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Provins, located approximately 70 miles from Paris, is one of the best preserved medieval cities in France. Every street corner evokes the great splendor of the old capital of the Counts of Champagne. Provins is a medieval city located in "Champagne Country" as it is known today. The city, built in the 400's (not a typo) is a surrounded by a 20 foot high stone wall encompassing a little over a square mile. It was one of 53 major trading centers in medieval times.
Provins is now centrally located in champagne country. All of the champagne produced in France comes from this area. Back in time when Provins was serving as a trading center the surrounding fields were used for farming. The people would live in the walled city but do their farming outside of its walls. The walls are over 20 feet in height, as they surround the city, and enclose an area a bit over one square mile.
We visited a museum while in the city and learned how the city operated and prospered back then. Throughout Europe there were about 50 major trading centers. At the time they were called fairs. It was at these centers that merchants could exchange their good for another. Interestingly, there was a common coin in use that allowed a merchant to use the coins to barter for goods versus having to carry their own merchandise.
One of the more important people at each center was the "Money Changer." Even then there were crooks. Sometimes a person would shave the edge of their coins and use the shavings to make a counterfeit coin. The Money Changer had a simple scale comprised of a long stick hung on a piece of string much like we see at the halls of justice. As each coin would be handed to him for authenticity he would weigh it. If it had been shaved he would then stamp it with his assessed value of the coin.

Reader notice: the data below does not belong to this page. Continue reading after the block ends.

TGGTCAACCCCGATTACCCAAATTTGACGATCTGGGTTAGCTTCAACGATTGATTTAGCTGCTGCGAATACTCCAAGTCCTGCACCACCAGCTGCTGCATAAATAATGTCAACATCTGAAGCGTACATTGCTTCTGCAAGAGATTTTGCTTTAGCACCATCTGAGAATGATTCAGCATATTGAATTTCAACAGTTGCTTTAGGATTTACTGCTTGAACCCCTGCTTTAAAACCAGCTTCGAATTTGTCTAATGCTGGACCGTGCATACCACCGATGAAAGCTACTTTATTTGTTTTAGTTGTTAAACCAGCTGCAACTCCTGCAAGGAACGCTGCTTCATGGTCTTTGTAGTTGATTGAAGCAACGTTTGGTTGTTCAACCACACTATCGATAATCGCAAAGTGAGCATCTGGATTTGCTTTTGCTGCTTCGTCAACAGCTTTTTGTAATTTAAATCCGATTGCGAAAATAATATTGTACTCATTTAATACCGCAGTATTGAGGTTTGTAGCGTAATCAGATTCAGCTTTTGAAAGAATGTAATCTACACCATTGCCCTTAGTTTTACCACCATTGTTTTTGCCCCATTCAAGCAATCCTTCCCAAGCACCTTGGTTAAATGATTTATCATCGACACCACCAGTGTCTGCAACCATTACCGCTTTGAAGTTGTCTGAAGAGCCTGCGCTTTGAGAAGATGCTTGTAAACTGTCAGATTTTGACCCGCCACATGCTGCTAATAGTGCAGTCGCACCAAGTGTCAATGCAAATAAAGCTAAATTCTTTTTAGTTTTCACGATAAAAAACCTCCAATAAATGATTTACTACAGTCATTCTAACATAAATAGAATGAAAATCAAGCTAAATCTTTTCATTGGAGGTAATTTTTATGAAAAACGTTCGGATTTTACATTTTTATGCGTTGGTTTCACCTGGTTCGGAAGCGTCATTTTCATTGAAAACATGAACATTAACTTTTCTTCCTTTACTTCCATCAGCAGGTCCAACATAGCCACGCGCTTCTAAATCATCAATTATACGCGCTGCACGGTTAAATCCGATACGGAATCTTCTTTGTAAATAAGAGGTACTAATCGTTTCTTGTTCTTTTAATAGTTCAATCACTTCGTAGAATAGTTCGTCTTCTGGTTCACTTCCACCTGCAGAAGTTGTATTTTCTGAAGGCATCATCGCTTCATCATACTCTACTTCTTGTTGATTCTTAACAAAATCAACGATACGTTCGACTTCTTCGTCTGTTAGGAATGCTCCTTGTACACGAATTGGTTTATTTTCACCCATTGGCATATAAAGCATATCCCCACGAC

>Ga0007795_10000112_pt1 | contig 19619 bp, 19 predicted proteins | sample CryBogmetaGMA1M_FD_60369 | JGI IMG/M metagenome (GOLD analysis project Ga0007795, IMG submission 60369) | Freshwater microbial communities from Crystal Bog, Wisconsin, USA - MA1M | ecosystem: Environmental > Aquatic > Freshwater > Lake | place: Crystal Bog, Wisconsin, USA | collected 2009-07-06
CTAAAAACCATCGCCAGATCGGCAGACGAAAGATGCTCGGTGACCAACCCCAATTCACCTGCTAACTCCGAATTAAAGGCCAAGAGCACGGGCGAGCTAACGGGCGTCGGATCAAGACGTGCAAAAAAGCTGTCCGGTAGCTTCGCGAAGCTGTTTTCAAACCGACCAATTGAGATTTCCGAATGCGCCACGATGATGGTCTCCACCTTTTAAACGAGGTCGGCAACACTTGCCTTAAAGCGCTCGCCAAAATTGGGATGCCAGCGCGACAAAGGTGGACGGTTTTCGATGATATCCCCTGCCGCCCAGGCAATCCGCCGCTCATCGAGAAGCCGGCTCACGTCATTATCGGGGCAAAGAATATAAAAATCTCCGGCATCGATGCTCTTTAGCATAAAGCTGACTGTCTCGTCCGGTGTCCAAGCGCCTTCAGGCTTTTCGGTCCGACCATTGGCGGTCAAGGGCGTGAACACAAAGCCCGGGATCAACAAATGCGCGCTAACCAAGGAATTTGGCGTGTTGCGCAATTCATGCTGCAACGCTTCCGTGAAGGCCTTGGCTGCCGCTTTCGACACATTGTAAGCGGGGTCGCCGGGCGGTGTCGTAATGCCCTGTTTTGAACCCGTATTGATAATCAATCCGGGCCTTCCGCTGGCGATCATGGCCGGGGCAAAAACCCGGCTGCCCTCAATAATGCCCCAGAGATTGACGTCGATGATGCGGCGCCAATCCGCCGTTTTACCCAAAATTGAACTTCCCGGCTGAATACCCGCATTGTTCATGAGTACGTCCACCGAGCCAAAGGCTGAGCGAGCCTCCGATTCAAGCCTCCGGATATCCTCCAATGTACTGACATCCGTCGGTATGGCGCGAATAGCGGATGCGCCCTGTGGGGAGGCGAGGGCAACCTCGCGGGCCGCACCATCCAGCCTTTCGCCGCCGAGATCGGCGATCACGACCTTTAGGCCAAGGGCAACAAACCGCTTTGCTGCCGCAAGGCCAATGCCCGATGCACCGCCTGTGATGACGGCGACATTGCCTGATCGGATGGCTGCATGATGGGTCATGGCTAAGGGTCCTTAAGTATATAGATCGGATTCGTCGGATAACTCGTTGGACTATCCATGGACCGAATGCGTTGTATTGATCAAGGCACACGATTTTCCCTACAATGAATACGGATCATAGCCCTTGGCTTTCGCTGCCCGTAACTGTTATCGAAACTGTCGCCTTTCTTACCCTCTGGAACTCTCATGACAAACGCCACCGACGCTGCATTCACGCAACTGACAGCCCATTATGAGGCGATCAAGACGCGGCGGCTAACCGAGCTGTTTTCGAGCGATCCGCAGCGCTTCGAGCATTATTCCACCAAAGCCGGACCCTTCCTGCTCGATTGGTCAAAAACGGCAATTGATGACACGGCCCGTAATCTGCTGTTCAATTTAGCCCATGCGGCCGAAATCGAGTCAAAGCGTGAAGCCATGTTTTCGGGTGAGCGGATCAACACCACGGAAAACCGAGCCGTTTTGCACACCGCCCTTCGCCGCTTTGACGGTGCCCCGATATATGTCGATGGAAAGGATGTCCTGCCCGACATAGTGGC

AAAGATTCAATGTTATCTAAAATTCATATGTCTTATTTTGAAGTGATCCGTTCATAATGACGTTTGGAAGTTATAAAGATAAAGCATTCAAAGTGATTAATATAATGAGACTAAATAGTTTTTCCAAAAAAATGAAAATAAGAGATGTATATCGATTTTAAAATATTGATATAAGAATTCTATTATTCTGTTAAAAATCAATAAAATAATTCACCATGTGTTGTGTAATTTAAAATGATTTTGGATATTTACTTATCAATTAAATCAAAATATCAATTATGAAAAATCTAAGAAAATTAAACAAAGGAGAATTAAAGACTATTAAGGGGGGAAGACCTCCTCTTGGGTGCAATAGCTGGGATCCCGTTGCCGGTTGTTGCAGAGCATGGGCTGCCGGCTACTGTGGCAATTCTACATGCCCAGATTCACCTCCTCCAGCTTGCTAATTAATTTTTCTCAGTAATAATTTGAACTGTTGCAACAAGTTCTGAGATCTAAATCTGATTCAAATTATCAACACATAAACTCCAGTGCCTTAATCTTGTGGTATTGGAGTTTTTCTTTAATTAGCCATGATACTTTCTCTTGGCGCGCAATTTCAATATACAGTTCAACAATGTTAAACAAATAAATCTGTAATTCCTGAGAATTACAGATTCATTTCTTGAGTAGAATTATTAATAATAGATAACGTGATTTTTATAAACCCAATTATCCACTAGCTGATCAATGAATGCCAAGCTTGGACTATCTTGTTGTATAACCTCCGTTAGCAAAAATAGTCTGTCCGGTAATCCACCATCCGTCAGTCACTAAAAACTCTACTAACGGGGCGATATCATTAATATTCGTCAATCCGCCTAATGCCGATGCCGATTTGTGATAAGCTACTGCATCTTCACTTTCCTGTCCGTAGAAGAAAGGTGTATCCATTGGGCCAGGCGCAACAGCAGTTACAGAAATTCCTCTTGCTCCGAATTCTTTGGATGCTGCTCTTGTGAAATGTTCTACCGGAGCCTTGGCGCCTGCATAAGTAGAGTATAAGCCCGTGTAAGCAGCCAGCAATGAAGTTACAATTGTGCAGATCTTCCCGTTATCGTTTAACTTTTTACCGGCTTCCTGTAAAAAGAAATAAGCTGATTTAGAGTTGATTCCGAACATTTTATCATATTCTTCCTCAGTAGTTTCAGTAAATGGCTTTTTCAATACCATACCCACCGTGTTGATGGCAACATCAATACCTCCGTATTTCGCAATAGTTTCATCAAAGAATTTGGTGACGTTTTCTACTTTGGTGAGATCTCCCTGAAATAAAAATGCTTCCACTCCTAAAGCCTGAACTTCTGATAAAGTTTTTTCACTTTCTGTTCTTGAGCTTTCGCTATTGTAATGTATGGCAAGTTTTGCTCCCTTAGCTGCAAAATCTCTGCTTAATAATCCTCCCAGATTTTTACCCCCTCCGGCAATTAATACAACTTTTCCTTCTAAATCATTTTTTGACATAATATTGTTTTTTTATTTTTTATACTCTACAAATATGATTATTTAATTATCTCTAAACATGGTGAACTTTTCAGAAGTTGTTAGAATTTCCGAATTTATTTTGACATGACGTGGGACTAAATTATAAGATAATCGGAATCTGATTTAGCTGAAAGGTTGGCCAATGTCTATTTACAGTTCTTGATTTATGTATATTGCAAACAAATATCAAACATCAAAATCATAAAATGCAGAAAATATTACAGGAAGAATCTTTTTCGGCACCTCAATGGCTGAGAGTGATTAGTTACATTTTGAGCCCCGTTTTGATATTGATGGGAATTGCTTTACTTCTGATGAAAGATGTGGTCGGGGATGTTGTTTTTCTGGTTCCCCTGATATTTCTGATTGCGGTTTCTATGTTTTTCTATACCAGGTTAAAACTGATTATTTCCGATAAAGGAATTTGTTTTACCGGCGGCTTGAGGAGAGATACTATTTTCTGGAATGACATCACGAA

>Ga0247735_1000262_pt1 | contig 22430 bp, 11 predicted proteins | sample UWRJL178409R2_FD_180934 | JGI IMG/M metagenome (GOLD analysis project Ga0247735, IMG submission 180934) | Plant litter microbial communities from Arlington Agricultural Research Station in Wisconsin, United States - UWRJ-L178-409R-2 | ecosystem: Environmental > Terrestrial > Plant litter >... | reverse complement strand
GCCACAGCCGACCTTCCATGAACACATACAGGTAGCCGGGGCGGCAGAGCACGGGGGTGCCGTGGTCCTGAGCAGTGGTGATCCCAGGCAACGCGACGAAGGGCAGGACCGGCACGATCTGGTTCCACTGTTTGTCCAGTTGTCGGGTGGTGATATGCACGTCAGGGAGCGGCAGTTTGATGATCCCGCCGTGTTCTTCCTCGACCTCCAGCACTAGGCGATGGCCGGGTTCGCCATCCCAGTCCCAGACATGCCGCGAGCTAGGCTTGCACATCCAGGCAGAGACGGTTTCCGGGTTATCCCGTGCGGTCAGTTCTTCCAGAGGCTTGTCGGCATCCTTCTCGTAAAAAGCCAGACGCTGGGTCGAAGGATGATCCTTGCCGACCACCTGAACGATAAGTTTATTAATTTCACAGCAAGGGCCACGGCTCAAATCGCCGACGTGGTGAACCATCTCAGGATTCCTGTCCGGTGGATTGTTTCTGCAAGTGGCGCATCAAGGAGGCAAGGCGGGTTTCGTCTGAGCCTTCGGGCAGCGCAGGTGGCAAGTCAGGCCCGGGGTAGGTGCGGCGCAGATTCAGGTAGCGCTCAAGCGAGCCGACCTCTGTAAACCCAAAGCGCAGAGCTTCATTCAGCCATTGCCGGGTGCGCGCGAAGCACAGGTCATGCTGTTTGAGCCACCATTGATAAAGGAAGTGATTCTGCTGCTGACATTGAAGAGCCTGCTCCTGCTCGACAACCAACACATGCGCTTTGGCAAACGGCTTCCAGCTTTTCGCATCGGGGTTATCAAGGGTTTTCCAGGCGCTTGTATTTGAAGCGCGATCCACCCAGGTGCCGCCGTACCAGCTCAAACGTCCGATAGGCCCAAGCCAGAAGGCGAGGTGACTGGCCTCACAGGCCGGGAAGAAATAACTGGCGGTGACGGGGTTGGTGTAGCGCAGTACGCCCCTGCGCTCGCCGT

While the Money Changer was considered to be an important person they were not allowed to loan money. This task was restricted to the Jews. They were the only people allowed to loan money as they were considered to be the most trustworthy.
For now, let's take a little walk through the city of Provins.
As we approach the entrance to the city we cross a bridge over a dried-up moat and see nothing but the massive stone walls that were constructed 1,600 years ago. We were privileged to have been introduced to Provins by Sylvia and Jean-Marc Ambrosini who are on each side of Crystal in the right photograph. They are the parents of Max who visited with us for three weeks a couple of years ago.As we enter the city we pass through a tunnel. In the 400's when it was fortified one would have found gates at each end to ward off warring enemies. As we walked through we looked up and could see the slots in the stone ceiling above. The slots were to allow the defenders to pour hot oil on the invading soldiers if they had successfully broken through the first gate.
Provins is on France's Historical Registry and is being maintained to match how it has been historically. The city remains populated i.e. houses, restaurants, shops, gardens etc. Only the residents are allowed to drive their vehicles into the town as the streets are barely wide enough for a single vehicle.